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I watched the "horror" movie Leprechaun. I put horror in quotes because it's not scary. I'd actually argue it's more of a dark comedy than a horror movie, maybe a B-movie at best. You might be able to tell from that that I didn't think the movie was that good...because it kind of wasn't. There was a certain charm about it, however, mostly the interactions between characters, and you could tell that Warwick Davis was having a blast as the titular character. If you want a dumb silly horror movie to celebrate the month of March with...well, there's much worse you could do.
 
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Thaluikhain

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I watched the "horror" movie Leprechaun. I put horror in quotes because it's not scary. I'd actually argue it's more of a dark comedy than a horror movie, maybe a B-movie at best. You might be able to tell from that that I didn't think the movie was that good...because it kind of wasn't. There was a certain charm about it, however, mostly the interactions between characters, and you could tell that Warwick Davis was having a blast as the titular character. If you want a dumb silly horror movie to celebrate the month of March with...well, there's much worse you could do.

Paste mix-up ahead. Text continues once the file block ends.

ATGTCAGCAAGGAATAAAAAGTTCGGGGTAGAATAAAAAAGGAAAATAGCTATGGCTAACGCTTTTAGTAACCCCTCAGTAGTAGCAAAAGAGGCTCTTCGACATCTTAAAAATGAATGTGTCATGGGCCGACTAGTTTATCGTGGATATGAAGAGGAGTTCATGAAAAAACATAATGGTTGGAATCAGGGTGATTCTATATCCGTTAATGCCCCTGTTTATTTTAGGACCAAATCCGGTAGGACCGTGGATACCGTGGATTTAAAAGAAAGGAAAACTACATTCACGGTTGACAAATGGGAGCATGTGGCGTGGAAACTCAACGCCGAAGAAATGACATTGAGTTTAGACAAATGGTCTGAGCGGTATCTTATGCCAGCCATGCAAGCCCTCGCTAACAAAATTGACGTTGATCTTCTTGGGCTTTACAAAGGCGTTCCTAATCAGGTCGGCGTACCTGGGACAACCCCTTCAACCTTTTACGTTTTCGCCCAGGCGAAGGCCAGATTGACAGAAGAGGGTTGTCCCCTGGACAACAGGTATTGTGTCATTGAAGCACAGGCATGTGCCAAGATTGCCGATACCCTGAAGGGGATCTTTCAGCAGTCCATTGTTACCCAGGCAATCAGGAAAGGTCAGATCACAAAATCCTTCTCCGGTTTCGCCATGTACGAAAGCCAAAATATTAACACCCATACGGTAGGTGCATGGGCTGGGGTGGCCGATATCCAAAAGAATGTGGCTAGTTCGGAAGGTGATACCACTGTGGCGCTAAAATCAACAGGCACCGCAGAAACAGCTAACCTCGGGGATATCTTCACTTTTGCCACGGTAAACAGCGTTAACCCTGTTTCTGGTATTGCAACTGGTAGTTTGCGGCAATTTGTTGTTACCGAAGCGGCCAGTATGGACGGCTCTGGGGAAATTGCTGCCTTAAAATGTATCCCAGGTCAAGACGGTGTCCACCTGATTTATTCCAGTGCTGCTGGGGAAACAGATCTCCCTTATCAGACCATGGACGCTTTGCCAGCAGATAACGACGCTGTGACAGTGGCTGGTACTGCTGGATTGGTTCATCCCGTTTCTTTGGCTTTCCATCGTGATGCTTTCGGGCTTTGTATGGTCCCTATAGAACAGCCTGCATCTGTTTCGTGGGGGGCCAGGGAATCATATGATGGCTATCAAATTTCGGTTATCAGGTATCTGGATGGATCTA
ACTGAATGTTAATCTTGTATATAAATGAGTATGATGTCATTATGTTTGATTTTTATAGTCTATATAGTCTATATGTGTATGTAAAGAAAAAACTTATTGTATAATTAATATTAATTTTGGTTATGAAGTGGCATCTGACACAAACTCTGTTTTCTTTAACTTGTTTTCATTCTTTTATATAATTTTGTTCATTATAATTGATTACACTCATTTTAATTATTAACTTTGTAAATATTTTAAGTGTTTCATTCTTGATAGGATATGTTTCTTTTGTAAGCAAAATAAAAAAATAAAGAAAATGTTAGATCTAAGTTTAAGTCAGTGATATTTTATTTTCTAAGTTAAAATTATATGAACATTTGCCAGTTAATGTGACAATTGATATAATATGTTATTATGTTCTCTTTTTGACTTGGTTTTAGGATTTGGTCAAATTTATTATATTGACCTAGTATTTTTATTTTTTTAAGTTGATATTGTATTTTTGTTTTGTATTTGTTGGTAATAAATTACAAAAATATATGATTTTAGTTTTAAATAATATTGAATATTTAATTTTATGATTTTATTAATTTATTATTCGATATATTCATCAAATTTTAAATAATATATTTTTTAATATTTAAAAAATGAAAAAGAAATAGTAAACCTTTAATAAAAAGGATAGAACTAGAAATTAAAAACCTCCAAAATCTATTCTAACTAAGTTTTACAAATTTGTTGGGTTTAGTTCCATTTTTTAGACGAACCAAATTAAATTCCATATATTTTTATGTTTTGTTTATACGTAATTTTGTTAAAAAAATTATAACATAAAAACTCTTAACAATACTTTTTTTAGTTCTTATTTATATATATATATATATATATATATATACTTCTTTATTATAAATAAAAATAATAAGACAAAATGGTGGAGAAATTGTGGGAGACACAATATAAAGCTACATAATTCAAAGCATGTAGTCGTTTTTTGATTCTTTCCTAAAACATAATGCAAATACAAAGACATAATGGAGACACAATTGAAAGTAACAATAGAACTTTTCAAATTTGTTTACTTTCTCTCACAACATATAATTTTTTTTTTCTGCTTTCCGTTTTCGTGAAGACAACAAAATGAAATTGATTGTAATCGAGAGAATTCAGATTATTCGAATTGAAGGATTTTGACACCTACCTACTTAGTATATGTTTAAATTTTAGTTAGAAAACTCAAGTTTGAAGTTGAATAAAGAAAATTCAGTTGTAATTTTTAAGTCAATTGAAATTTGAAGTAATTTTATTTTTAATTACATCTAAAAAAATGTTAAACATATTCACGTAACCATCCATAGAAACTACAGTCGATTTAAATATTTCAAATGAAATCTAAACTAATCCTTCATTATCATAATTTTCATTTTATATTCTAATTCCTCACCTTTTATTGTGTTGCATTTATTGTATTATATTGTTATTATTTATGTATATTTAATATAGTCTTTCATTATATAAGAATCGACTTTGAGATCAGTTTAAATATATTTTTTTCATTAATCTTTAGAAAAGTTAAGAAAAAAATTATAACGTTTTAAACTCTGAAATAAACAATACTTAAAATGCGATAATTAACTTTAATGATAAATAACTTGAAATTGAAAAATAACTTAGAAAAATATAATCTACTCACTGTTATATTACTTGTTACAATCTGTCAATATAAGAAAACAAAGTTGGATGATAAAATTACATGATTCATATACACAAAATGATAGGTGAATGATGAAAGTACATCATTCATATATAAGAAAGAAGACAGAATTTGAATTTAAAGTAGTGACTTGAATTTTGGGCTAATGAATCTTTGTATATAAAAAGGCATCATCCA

They made 5 sequels and I think there's a reboot.

Only saw the 4th one myself, which includes a princess from a planet where the women threaten to kill people by exposing their breasts at them. Which, ok, it's tacky and gratuitous in a different way.
 

gorfias

Unrealistic but happy
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Is this your first time knowing who Chris Stuckmann is?